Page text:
“All My Workers Are Self-Employed, So I Don’t Need To Bother With Payroll Or Workers’ Compensation.”
To save on Employer’s CPF contribution and workers’ compensation premiums, many employers arrange their staff in such a way that those working for them are self-employed, independent contractors. This is good tax planning.
On the other hand, some employers take the position that all those working for them are self-employed, whether they are or not. Although it is tempting to eliminate CPF contribution and workers’ compensation premiums, care should be taken to do so legally.
Whether those working for you are employed or self-employed is a question of fact (which can be determined by the Courts).
- Do you supply the tools and vehicles?
- Do you determine the working hours?
- Do you have the right to control how the job will be done?
- Do you pay a flat-rate or by-the-hour or a salary?
- Does your worker have other clients?
By asking several such questions, a pattern will emerge as to whether your worker is employed or self-employed. If it turns out that your worker fits all the criteria of an employee, don’t say he’s self-employed. On audit, you would still be responsible for the CPF contribution (and penalties and interest as well).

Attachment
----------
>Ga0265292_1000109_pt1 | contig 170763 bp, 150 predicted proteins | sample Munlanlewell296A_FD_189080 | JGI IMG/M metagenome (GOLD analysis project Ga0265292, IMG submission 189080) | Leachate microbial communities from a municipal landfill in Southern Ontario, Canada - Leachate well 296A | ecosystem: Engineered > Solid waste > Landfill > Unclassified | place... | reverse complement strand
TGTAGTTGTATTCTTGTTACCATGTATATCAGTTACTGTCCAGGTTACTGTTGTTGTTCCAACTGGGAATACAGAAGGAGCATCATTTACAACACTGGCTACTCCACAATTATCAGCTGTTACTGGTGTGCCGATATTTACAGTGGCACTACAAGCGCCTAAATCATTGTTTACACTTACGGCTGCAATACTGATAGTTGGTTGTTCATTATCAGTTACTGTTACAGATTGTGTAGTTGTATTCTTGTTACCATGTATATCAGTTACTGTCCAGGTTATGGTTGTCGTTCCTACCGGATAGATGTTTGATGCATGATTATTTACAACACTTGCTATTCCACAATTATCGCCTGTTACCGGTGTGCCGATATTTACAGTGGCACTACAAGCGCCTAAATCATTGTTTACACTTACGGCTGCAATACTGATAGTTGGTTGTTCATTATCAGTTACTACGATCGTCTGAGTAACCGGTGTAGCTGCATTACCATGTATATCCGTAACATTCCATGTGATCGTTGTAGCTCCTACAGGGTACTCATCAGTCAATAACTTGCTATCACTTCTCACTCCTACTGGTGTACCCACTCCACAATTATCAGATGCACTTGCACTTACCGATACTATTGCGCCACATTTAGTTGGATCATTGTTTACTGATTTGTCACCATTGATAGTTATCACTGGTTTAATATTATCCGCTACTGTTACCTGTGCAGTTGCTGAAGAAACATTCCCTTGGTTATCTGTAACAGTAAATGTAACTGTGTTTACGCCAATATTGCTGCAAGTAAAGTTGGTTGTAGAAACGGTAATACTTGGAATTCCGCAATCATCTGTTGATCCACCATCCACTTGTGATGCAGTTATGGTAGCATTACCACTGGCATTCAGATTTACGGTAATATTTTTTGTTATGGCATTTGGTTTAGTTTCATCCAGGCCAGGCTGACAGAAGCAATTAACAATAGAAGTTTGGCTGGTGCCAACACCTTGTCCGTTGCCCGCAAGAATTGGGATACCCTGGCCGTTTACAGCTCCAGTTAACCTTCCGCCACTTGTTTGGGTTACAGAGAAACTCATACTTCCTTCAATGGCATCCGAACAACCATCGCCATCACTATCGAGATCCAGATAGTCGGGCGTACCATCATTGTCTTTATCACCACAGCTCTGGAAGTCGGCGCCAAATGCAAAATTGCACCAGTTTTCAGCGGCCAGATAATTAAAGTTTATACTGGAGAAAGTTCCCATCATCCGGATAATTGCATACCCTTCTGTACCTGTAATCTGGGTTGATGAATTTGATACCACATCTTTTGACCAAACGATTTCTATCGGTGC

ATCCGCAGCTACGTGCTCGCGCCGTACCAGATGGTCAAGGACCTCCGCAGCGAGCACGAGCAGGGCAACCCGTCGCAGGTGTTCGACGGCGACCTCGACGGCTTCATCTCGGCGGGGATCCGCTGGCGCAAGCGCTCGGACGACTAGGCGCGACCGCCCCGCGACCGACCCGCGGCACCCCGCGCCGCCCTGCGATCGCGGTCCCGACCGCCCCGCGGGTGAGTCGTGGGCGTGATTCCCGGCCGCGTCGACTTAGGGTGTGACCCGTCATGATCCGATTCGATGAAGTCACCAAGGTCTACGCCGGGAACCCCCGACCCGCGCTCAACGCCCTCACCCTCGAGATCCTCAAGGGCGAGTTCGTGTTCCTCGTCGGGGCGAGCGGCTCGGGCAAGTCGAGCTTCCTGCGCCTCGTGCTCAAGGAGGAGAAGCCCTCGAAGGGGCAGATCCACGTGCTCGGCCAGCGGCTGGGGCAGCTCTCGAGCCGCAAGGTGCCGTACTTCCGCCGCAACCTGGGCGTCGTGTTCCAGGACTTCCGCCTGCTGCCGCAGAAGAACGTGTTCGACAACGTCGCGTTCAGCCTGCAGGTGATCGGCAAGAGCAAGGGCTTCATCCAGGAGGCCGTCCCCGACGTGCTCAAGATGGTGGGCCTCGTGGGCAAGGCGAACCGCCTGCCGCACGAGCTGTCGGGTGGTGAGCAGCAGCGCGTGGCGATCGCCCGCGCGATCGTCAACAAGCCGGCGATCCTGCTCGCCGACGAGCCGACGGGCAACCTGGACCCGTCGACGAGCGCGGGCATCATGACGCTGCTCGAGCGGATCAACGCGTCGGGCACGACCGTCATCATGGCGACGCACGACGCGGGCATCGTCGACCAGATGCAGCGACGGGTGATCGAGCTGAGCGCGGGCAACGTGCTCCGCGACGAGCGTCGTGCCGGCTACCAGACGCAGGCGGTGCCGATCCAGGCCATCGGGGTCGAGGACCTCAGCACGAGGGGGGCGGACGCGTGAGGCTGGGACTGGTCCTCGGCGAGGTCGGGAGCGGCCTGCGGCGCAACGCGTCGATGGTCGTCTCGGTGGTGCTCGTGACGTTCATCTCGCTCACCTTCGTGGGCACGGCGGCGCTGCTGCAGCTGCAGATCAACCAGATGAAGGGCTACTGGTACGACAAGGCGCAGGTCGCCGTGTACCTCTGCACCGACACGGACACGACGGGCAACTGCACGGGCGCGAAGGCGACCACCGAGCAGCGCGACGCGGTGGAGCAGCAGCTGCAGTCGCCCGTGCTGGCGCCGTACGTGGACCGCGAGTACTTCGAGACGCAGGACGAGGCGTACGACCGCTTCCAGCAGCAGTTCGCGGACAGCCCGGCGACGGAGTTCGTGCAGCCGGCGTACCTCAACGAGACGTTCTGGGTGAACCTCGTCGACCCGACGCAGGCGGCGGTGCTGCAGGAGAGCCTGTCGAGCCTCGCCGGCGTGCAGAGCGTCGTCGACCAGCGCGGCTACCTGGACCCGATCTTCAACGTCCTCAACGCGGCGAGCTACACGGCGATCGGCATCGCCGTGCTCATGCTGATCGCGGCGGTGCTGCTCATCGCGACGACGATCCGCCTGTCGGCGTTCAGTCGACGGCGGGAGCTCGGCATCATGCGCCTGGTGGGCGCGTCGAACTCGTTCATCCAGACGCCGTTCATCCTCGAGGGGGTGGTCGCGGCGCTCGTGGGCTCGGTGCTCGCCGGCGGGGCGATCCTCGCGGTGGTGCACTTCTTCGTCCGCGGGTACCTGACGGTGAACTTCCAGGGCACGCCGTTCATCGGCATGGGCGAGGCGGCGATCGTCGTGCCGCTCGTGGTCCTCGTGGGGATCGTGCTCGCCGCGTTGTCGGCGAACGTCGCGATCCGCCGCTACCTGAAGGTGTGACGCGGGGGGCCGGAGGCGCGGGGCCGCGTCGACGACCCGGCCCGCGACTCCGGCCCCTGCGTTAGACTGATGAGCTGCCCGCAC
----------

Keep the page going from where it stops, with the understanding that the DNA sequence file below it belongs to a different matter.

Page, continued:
Even if your workers are considered independent contractors by the Income Tax Department, it is still possible that they will be considered to be “workers” for purposes of Workers` Compensation legislation. Thus, it is the responsibility of the employer to determine whether such coverage is necessary or not. Failure to obtain proper coverage could subject you to substantial (and unnecessary) costs.
In review, calling someone self-employed doesn’t necessarily make them selfemployed. Make sure that your position regarding your workers is legally correct.
Source: FINNOVATION group
Summarize: DKT Business Services Pte Ltd